Innovation, timing create sweet spot for Florida blueberries

The area of blueberries harvested in Florida has roughly tripled over the last 10 years, and this year’s crop is likely to reach 25 million pounds.
The area of blueberries harvested in Florida has roughly tripled over the last 10 years, and this year’s crop is likely to reach 25 million pounds.
Published Apr. 5, 2014

In the early years of Florida's foray into growing blueberries, there were a lot of naysayers. We were a citrus state, a tomato state, a strawberry state.

But the area of blueberries harvested in the state has roughly tripled over the last 10 years, and this year's crop is likely to reach 25 million pounds, with a harvest season that fits fairly tidily in between those of Chile and Georgia. Michigan, the nation's leader in cultivated blueberries, produced 87 million pounds in 2012. In 2013, Chile exported 174 million pounds of blueberries, most of them to the United States.

And while this year's season is about a week late to start due to a higher number of overcast winter days, the harvest is expected to be strong, with lots of fruit and prices that hit the sweet spot, making the berries both affordable for consumers and lucrative for growers. Prices for this year's crop have not been set yet, but traditionally consumers pay more at the beginning of the season.

And who is responsible for Florida blueberries' nearly meteoric rise as a crop? That would be scientists at the University of Florida Institute of Food and Agricultural Sciences Plant Innovation Program. It is estimated that 98 percent of the southern highbush blueberries grown in Florida are from cultivars developed at UF.

"I can't overemphasize the importance of the UF breeding program in making this possible," said Alto Straughn, who started farming blueberries more than 30 years ago and now grows 15 to 18 percent of Florida's crop. He says that in the early years of Florida blueberries, farmers had disease problems, pollination problems, soil problems, water quality problems and yield problems.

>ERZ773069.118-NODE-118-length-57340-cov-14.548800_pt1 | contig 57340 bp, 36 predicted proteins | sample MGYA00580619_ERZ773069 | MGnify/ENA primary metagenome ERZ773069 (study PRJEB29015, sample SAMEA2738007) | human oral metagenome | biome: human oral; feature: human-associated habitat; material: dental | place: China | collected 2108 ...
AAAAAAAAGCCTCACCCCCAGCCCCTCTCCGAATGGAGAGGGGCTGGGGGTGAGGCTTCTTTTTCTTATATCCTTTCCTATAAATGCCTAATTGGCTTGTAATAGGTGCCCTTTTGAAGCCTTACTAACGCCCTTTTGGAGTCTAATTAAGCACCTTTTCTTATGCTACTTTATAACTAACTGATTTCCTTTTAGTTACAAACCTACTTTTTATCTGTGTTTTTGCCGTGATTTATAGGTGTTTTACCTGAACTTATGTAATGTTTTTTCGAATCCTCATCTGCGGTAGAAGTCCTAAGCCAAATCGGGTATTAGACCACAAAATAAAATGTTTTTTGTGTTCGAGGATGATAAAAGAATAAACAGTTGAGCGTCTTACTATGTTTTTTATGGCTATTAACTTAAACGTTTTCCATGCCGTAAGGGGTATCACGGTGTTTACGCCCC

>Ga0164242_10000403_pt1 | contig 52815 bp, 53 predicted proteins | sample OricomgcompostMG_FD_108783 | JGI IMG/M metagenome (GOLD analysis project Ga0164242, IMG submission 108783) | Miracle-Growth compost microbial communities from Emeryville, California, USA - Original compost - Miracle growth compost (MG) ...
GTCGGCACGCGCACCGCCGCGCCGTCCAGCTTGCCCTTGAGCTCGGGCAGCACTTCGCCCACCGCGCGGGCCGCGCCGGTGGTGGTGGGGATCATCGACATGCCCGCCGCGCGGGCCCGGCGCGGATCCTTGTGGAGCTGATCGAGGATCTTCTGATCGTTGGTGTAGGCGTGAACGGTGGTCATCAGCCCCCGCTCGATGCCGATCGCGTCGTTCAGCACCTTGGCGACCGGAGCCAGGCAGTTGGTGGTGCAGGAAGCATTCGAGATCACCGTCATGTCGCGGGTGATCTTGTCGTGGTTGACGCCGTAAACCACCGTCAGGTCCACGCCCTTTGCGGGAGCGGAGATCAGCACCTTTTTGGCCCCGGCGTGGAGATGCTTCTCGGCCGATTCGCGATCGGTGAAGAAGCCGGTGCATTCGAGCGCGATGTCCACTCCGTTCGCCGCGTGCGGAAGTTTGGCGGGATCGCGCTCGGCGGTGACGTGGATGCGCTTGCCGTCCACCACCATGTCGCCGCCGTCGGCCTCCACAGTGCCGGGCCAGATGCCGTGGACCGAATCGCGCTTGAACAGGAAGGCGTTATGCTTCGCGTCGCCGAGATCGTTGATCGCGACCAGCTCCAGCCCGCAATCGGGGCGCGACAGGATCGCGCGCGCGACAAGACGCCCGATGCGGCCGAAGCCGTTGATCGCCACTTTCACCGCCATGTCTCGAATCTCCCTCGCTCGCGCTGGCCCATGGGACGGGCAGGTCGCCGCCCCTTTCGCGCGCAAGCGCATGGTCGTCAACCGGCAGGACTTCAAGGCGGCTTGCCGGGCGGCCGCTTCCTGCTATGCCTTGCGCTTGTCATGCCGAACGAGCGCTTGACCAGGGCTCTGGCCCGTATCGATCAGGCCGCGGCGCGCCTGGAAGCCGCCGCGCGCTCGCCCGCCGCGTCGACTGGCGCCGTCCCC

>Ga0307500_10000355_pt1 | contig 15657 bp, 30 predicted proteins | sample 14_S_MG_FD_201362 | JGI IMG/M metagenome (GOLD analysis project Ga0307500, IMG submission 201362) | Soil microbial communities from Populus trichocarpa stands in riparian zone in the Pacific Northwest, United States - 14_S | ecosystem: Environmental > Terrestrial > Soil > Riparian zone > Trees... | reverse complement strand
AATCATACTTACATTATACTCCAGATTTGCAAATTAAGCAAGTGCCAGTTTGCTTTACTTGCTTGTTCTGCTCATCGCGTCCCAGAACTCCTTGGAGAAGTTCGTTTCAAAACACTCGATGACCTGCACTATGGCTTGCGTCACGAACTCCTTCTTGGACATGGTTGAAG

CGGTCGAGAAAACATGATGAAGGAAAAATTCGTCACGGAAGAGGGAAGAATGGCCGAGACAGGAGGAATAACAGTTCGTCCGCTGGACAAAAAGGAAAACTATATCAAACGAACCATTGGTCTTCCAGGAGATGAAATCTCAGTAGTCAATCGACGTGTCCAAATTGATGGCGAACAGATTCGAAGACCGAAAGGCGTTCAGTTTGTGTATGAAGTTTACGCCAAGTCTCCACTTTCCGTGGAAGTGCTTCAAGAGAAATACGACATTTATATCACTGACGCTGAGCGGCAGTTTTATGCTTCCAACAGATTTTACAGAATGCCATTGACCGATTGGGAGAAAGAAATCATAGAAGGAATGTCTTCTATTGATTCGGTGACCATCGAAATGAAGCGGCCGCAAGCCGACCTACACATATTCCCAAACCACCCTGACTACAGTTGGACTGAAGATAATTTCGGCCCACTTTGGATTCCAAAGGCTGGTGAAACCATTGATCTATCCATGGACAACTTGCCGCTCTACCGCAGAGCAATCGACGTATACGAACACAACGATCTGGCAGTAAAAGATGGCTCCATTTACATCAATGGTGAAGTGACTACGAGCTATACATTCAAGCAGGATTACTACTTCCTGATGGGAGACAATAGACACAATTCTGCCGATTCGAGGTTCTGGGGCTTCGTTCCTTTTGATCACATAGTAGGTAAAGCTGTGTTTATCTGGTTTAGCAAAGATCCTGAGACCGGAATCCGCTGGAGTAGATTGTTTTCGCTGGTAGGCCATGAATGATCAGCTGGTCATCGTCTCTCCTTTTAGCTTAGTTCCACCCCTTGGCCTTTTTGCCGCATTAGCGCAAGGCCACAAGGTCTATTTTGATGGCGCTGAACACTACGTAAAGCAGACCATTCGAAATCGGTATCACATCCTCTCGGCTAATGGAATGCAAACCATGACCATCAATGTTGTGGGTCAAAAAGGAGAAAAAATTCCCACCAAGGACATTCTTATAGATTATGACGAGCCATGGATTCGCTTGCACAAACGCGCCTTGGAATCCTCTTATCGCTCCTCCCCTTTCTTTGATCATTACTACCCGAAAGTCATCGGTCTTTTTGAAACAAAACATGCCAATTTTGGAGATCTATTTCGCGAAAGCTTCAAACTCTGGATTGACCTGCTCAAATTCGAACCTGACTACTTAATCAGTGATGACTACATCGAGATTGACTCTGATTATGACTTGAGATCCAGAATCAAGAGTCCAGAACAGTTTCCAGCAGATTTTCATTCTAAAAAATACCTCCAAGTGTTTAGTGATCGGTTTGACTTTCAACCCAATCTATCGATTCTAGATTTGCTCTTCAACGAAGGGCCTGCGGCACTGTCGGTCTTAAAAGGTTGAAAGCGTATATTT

"The bottom line is the new varieties are better, bigger, tastier and with a better yield," Straughn says of recent UF cultivars like the Emerald or the Jewel. And there are more varieties on the horizon, those that are suitable for machine harvesting.

According to Paul Lyrene, a retired blueberry breeder considered by many to be the father of the Florida blueberry industry, machine-picking blueberries is much more feasible than other Florida crops such as strawberries. And since assembling a harvest labor force is a major concern for many growers, this could contribute further to the growing blueberry industry in the state.

But there are costs. Blueberry plants must be pruned to accommodate the harvesting machines, pruning that tends to delay harvest by a week or 10 days. This is a problem because the early harvest has been one of Florida's main advantages.

These days fresh blueberries are available to consumers nearly year round, but point of origin varies: Argentina is the first of the season in November; from December to February they are from Chile; Florida usually starts in mid March and runs through June 1. After that it moves to Georgia, North Carolina, New Jersey and the Pacific Northwest, where berries are picked until late September.

Many of the big blueberry players are muscling into neighboring "slots," trying to ripen berries earlier and extend the season longer in the other direction as well. UF cultivars have helped some countries effectively manipulate harvest time to maximize market share.

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"Fifteen years ago the only fresh blueberries in the world in April came from Florida," said Charlie Poulton, who has grown three acres of blueberries north of Dade City since 2003. He has moved to all U-pick in recent years as larger blueberry growers have squeezed out the "little guy." These days big players like Sunny Ridge, Dole, Driscoll and Wishnatzki Farms have entered the blueberry fray.

And while demand has grown along with awareness of the fruit's health benefits, Poulton still insists that most consumers are price sensitive and will buy whatever is cheaper.

Moving forward, Lyrene sees marketing as the big challenge for Florida blueberry farmers.

"The marketing chain is so maladapted to rewarding the farmer who grows a good-tasting product," Lyrene said. "You have to have a trademarked name, and that depends totally on the imagination and the willingness of someone to do it. Not everybody starts a Microsoft or a Walmart — it takes a particular person. It can be done. Will it be done? Maybe."

Still, Straughn is bullish about the future of Florida blueberries.

"The question is, is it going to continue to expand? Yes, it is. It's the best game in town if you consider all the options out there. The potential to make money in blueberries is greater than any other crop in this state."

Laura Reiley can be reached at or (727) 892-2293. Follow her on Twitter@lreiley.